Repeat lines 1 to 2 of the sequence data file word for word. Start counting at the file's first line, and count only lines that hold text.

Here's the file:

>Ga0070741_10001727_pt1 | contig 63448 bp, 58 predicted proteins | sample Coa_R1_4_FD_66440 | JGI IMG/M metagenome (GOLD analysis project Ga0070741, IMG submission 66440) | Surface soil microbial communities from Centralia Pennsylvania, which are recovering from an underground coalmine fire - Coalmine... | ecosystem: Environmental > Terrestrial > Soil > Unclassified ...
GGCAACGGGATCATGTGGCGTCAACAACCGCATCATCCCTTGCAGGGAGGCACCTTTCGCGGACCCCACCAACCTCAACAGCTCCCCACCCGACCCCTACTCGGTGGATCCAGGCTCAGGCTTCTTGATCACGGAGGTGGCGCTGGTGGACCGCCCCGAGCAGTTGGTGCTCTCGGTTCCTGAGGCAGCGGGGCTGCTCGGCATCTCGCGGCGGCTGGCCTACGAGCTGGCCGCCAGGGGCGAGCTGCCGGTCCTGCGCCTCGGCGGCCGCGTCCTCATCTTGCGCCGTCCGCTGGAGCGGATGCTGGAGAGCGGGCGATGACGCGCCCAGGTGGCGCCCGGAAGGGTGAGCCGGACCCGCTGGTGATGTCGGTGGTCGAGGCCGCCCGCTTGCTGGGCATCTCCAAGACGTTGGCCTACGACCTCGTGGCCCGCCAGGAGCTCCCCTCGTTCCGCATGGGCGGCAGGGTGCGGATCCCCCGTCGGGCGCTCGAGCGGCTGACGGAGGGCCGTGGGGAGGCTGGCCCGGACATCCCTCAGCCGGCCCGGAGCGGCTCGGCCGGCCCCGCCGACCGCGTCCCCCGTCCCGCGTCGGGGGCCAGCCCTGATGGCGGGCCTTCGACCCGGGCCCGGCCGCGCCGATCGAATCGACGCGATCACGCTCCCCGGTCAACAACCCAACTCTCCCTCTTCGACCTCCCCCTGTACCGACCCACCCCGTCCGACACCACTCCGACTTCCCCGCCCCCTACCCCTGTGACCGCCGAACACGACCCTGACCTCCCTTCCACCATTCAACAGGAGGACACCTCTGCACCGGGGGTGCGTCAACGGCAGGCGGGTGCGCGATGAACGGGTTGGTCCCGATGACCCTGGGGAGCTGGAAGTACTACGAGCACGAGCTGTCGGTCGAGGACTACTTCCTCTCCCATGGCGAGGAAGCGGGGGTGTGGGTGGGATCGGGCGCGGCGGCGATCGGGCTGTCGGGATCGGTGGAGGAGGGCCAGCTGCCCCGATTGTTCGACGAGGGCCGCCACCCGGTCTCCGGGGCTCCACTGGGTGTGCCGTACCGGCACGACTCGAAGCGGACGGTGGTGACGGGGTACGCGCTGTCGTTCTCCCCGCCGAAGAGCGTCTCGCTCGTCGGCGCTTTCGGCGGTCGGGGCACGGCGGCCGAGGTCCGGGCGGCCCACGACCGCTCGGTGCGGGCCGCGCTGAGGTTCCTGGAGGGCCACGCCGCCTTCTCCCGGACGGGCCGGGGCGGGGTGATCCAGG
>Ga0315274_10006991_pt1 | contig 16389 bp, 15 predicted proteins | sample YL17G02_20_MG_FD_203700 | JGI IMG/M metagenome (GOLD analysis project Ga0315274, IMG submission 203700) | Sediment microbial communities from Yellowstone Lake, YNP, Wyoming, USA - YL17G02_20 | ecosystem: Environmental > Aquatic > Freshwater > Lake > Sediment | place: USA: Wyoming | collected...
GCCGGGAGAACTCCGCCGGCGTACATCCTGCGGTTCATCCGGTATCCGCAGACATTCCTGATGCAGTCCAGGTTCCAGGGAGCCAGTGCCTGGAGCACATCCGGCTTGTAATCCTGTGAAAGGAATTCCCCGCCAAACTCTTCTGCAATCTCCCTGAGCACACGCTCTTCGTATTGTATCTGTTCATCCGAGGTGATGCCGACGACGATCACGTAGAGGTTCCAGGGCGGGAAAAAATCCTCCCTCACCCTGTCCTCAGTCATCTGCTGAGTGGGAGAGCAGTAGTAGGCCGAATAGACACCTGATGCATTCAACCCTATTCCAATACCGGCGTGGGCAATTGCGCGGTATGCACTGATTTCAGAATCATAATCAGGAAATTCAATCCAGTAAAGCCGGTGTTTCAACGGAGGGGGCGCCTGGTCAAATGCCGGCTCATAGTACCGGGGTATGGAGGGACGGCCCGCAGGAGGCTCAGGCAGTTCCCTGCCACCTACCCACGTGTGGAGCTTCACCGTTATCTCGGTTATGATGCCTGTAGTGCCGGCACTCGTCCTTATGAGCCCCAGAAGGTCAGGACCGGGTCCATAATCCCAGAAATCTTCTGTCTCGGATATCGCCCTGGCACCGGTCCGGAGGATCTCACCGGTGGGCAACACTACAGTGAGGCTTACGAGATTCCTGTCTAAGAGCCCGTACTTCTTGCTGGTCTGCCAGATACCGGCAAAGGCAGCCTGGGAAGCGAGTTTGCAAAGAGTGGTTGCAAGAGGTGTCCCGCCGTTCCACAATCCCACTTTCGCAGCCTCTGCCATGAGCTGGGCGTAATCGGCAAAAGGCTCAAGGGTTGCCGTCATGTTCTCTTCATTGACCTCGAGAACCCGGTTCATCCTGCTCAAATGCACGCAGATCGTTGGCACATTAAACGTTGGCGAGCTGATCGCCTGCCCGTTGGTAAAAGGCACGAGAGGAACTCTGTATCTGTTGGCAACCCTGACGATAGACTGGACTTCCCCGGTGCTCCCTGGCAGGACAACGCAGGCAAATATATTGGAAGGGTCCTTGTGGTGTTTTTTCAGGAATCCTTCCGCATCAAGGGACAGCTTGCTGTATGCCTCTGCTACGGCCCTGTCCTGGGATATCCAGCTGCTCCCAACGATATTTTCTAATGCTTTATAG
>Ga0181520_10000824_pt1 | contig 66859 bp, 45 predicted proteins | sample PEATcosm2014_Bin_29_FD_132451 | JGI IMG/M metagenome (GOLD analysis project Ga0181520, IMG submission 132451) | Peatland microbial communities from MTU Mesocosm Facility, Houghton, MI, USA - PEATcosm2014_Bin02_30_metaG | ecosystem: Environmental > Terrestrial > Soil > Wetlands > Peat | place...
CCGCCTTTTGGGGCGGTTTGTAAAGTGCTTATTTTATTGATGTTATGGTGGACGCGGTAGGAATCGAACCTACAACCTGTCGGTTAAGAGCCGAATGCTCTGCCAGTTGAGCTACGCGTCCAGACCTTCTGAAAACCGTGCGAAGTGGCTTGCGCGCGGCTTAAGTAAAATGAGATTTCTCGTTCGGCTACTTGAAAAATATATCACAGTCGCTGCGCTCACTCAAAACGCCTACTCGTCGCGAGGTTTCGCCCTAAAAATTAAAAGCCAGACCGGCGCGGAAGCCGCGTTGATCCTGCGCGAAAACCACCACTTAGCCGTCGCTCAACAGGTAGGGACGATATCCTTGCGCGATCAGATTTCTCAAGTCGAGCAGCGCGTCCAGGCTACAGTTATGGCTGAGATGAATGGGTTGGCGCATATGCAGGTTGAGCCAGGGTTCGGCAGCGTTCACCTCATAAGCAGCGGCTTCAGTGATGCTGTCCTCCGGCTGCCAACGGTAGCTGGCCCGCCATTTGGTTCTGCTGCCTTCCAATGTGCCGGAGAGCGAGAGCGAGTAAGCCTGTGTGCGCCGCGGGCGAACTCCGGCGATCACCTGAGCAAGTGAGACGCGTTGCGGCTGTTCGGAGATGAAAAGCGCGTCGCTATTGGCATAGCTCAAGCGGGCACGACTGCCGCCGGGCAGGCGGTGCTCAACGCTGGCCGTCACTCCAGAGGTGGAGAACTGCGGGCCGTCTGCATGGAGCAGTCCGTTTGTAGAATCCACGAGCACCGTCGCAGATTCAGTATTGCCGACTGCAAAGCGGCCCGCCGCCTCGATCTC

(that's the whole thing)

>Ga0070741_10001727_pt1 | contig 63448 bp, 58 predicted proteins | sample Coa_R1_4_FD_66440 | JGI IMG/M metagenome (GOLD analysis project Ga0070741, IMG submission 66440) | Surface soil microbial communities from Centralia Pennsylvania, which are recovering from an underground coalmine fire - Coalmine... | ecosystem: Environmental > Terrestrial > Soil > Unclassified ...
GGCAACGGGATCATGTGGCGTCAACAACCGCATCATCCCTTGCAGGGAGGCACCTTTCGCGGACCCCACCAACCTCAACAGCTCCCCACCCGACCCCTACTCGGTGGATCCAGGCTCAGGCTTCTTGATCACGGAGGTGGCGCTGGTGGACCGCCCCGAGCAGTTGGTGCTCTCGGTTCCTGAGGCAGCGGGGCTGCTCGGCATCTCGCGGCGGCTGGCCTACGAGCTGGCCGCCAGGGGCGAGCTGCCGGTCCTGCGCCTCGGCGGCCGCGTCCTCATCTTGCGCCGTCCGCTGGAGCGGATGCTGGAGAGCGGGCGATGACGCGCCCAGGTGGCGCCCGGAAGGGTGAGCCGGACCCGCTGGTGATGTCGGTGGTCGAGGCCGCCCGCTTGCTGGGCATCTCCAAGACGTTGGCCTACGACCTCGTGGCCCGCCAGGAGCTCCCCTCGTTCCGCATGGGCGGCAGGGTGCGGATCCCCCGTCGGGCGCTCGAGCGGCTGACGGAGGGCCGTGGGGAGGCTGGCCCGGACATCCCTCAGCCGGCCCGGAGCGGCTCGGCCGGCCCCGCCGACCGCGTCCCCCGTCCCGCGTCGGGGGCCAGCCCTGATGGCGGGCCTTCGACCCGGGCCCGGCCGCGCCGATCGAATCGACGCGATCACGCTCCCCGGTCAACAACCCAACTCTCCCTCTTCGACCTCCCCCTGTACCGACCCACCCCGTCCGACACCACTCCGACTTCCCCGCCCCCTACCCCTGTGACCGCCGAACACGACCCTGACCTCCCTTCCACCATTCAACAGGAGGACACCTCTGCACCGGGGGTGCGTCAACGGCAGGCGGGTGCGCGATGAACGGGTTGGTCCCGATGACCCTGGGGAGCTGGAAGTACTACGAGCACGAGCTGTCGGTCGAGGACTACTTCCTCTCCCATGGCGAGGAAGCGGGGGTGTGGGTGGGATCGGGCGCGGCGGCGATCGGGCTGTCGGGATCGGTGGAGGAGGGCCAGCTGCCCCGATTGTTCGACGAGGGCCGCCACCCGGTCTCCGGGGCTCCACTGGGTGTGCCGTACCGGCACGACTCGAAGCGGACGGTGGTGACGGGGTACGCGCTGTCGTTCTCCCCGCCGAAGAGCGTCTCGCTCGTCGGCGCTTTCGGCGGTCGGGGCACGGCGGCCGAGGTCCGGGCGGCCCACGACCGCTCGGTGCGGGCCGCGCTGAGGTTCCTGGAGGGCCACGCCGCCTTCTCCCGGACGGGCCGGGGCGGGGTGATCCAGG